Two regrettable behaviors have emerged online: the posting of content about others without their consent; and impulsive postings with no consideration of long-term consequences. Website operators can either encourage or discourage these regrettable behaviors and influence their consequences through the design of their website and by the fostering of norms and codes of conduct. Unfortunately, courts interpret section 230 of the Communications Decency Act as providing websites with broad immunity. In an earlier article, I argued that a proprietorship standard should be imposed upon websites, which would require them to take reasonable measures to prevent foreseeable harm. This article further champions the concept of website proprietorship liability and proposes that section 230 should be amended to recognize such liability with provisions for the following "safe harbors" for website operators that: (1) permit only postings by identified posters; (2) have nonprofit status and do not accept ad revenue; and (3) remove postings upon request of the victim. This article also addresses anticipated objections that are based upon market concerns and free speech concerns.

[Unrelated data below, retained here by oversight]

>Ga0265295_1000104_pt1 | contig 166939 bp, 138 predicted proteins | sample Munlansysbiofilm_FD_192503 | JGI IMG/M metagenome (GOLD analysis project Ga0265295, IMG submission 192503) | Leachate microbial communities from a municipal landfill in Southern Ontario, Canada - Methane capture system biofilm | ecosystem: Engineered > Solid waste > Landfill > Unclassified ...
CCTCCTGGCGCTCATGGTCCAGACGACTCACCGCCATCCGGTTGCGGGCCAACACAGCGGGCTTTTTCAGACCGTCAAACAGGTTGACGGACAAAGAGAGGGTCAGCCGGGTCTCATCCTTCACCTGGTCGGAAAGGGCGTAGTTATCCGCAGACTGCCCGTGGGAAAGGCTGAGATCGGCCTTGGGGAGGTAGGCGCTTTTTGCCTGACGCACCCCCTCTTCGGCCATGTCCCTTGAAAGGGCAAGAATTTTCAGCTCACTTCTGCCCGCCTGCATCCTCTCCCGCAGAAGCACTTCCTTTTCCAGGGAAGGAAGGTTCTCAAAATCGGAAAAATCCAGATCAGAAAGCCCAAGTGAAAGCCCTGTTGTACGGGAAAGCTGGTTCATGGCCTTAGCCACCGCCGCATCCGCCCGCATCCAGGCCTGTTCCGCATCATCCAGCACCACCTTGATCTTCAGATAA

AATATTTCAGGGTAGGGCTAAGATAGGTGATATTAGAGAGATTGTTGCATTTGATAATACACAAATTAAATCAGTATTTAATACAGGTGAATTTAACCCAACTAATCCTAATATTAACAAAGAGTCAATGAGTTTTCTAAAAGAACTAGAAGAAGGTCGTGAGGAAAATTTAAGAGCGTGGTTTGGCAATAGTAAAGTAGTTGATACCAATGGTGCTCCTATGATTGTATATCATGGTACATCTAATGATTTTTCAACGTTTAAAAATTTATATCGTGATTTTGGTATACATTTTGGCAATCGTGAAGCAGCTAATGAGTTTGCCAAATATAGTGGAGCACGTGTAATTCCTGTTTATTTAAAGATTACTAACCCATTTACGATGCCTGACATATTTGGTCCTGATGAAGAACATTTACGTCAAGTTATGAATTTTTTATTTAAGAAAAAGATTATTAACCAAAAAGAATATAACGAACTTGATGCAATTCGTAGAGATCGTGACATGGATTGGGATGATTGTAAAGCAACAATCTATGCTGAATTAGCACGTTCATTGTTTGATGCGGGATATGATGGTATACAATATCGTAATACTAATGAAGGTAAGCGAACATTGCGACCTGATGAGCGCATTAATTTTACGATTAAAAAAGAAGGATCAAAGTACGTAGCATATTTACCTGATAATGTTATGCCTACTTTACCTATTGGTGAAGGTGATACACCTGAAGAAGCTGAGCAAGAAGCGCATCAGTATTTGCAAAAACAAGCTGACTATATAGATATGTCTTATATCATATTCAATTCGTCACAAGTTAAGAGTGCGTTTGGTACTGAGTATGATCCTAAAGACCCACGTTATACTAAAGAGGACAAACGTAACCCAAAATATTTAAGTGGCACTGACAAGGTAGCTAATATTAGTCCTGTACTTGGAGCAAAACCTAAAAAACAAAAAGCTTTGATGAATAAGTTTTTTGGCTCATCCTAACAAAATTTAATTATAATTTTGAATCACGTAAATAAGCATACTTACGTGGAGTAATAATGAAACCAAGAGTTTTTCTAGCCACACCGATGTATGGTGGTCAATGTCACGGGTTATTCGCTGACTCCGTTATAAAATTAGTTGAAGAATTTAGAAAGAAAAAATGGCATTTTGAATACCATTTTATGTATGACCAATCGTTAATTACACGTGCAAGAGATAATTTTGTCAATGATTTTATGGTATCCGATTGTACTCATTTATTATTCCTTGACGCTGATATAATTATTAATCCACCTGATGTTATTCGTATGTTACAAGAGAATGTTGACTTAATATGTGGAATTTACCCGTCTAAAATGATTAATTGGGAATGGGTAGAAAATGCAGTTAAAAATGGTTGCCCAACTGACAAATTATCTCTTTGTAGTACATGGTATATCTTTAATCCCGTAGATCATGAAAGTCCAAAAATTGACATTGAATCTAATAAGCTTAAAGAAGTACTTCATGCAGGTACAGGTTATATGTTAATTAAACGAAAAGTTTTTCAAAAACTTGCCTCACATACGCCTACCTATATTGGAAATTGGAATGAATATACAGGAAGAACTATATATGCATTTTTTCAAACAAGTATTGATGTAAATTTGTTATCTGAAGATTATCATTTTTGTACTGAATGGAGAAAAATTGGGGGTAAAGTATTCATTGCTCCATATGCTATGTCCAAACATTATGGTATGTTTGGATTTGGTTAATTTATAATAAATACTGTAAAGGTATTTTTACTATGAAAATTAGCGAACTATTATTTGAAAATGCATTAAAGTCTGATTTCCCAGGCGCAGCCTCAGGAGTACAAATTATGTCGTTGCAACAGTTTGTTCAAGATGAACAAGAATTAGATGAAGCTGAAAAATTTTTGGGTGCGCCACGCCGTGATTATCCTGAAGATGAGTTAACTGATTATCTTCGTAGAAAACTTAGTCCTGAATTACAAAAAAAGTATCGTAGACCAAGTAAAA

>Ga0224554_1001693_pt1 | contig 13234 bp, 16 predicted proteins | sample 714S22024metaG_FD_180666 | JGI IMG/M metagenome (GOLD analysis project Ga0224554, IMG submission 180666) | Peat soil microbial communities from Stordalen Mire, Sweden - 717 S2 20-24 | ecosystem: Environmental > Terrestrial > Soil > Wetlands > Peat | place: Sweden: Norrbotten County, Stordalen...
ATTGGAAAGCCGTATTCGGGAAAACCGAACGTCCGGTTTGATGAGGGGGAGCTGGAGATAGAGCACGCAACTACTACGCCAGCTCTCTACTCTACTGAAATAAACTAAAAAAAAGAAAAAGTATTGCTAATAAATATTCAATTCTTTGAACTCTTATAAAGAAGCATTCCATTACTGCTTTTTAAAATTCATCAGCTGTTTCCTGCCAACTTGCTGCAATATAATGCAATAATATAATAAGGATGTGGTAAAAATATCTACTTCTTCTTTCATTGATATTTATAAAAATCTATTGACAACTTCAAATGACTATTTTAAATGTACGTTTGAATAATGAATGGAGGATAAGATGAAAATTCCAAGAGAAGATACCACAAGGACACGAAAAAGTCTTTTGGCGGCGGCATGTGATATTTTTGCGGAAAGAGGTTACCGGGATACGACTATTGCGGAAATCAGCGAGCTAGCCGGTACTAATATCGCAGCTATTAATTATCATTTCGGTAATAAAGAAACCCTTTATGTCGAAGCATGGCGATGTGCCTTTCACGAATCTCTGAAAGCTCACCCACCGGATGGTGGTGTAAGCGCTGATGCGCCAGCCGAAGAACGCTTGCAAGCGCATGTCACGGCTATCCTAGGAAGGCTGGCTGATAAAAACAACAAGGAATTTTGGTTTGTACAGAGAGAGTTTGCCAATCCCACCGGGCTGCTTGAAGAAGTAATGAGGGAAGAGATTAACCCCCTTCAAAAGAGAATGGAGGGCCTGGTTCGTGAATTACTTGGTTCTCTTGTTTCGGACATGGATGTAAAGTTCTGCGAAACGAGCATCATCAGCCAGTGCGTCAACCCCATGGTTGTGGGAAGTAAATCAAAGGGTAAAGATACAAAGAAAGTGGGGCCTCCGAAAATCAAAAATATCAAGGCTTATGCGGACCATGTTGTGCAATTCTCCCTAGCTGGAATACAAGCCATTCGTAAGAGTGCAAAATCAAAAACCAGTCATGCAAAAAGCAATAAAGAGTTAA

Nancy S. Kim, Website Design and Liability, 52 JURIMETRICS 383 (2012).